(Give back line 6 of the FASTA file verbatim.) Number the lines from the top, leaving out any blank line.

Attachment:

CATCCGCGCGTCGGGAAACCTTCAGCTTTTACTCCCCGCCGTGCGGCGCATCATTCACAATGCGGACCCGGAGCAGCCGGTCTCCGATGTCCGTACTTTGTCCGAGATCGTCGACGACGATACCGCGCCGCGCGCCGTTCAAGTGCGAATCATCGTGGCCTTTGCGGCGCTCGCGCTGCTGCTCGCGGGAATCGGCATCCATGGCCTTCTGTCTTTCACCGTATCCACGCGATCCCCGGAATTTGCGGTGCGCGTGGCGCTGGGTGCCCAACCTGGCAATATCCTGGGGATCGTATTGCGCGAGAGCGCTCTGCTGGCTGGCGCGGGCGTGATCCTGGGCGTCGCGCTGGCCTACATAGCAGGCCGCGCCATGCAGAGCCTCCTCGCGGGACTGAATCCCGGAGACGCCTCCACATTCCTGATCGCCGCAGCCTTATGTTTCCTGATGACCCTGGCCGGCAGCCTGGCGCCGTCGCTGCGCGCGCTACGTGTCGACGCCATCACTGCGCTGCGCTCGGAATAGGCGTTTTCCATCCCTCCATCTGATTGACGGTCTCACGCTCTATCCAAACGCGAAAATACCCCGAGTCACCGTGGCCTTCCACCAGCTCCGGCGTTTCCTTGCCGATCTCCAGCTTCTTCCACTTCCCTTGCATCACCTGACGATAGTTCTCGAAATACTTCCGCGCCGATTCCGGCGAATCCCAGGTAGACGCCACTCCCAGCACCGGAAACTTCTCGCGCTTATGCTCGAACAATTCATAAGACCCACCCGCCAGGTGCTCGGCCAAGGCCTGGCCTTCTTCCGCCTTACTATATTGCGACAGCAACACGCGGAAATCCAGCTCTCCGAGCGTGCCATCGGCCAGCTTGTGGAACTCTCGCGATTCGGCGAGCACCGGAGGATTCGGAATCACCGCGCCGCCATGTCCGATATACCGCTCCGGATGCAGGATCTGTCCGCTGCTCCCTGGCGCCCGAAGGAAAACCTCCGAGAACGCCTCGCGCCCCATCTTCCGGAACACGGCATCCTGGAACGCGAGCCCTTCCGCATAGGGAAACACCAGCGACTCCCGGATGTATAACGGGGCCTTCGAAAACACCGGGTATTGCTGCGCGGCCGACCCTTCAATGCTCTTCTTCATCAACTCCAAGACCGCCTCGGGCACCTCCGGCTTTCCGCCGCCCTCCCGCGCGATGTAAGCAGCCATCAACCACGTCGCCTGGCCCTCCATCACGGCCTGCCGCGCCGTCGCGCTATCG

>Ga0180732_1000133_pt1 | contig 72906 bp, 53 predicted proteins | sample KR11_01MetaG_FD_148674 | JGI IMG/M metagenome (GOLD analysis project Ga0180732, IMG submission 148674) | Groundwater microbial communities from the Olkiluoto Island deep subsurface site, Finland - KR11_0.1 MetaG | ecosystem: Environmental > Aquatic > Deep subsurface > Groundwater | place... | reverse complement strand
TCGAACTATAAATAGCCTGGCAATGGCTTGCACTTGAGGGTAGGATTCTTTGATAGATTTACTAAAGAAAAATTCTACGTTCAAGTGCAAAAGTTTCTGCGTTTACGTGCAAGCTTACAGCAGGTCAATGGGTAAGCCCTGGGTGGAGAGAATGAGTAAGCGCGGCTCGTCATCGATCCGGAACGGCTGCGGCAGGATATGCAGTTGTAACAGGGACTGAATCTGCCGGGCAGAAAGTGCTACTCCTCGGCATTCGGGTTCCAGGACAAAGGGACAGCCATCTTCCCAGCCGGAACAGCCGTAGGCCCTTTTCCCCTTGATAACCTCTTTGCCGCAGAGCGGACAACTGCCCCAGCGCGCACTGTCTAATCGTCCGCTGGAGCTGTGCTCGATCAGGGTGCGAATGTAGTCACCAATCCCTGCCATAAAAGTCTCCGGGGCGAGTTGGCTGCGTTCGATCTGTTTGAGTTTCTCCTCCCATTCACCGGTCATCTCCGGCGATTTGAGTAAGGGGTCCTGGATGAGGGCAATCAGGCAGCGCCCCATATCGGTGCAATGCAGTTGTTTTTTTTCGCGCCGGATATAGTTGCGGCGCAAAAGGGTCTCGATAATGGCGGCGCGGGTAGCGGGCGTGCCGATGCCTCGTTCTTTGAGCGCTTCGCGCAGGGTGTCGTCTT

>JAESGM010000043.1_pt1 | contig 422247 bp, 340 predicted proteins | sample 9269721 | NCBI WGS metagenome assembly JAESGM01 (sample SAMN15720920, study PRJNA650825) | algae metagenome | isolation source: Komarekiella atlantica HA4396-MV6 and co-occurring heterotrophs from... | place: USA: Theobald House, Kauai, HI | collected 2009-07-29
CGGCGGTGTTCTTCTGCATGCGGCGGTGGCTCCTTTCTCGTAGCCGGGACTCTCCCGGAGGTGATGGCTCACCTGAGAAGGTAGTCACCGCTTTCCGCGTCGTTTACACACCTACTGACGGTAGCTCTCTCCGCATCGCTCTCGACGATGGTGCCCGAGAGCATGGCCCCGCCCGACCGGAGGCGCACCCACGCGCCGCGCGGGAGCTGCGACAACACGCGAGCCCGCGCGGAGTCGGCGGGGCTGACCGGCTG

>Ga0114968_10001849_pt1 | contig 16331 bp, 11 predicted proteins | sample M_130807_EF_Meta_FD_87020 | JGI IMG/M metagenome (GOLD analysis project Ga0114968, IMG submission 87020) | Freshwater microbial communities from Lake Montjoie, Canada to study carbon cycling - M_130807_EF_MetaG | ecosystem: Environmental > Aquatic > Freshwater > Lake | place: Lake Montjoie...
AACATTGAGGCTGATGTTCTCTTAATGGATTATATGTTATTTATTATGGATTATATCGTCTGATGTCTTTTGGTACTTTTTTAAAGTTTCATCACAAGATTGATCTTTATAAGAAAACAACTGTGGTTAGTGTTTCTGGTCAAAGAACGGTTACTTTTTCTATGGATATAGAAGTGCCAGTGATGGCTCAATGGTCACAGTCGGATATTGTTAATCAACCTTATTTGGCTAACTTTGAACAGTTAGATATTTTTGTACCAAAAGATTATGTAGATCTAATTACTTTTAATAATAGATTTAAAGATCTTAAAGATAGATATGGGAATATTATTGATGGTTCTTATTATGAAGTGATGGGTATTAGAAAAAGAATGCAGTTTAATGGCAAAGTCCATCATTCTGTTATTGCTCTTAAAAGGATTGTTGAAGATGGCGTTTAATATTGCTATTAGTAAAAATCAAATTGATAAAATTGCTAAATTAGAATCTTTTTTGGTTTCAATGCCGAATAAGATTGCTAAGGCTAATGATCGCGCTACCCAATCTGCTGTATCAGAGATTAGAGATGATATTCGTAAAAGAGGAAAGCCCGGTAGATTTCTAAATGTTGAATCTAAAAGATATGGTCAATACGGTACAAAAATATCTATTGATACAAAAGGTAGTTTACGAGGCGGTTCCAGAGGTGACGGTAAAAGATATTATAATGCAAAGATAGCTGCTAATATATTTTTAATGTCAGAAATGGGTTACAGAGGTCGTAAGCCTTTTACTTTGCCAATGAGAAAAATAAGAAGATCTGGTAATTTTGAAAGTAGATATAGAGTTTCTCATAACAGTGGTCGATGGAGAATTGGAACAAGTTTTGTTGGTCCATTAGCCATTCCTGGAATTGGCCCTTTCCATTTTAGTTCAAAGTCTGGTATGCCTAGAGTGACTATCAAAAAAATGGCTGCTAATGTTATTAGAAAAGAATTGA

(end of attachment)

>Ga0114968_10001849_pt1 | contig 16331 bp, 11 predicted proteins | sample M_130807_EF_Meta_FD_87020 | JGI IMG/M metagenome (GOLD analysis project Ga0114968, IMG submission 87020) | Freshwater microbial communities from Lake Montjoie, Canada to study carbon cycling - M_130807_EF_MetaG | ecosystem: Environmental > Aquatic > Freshwater > Lake | place: Lake Montjoie...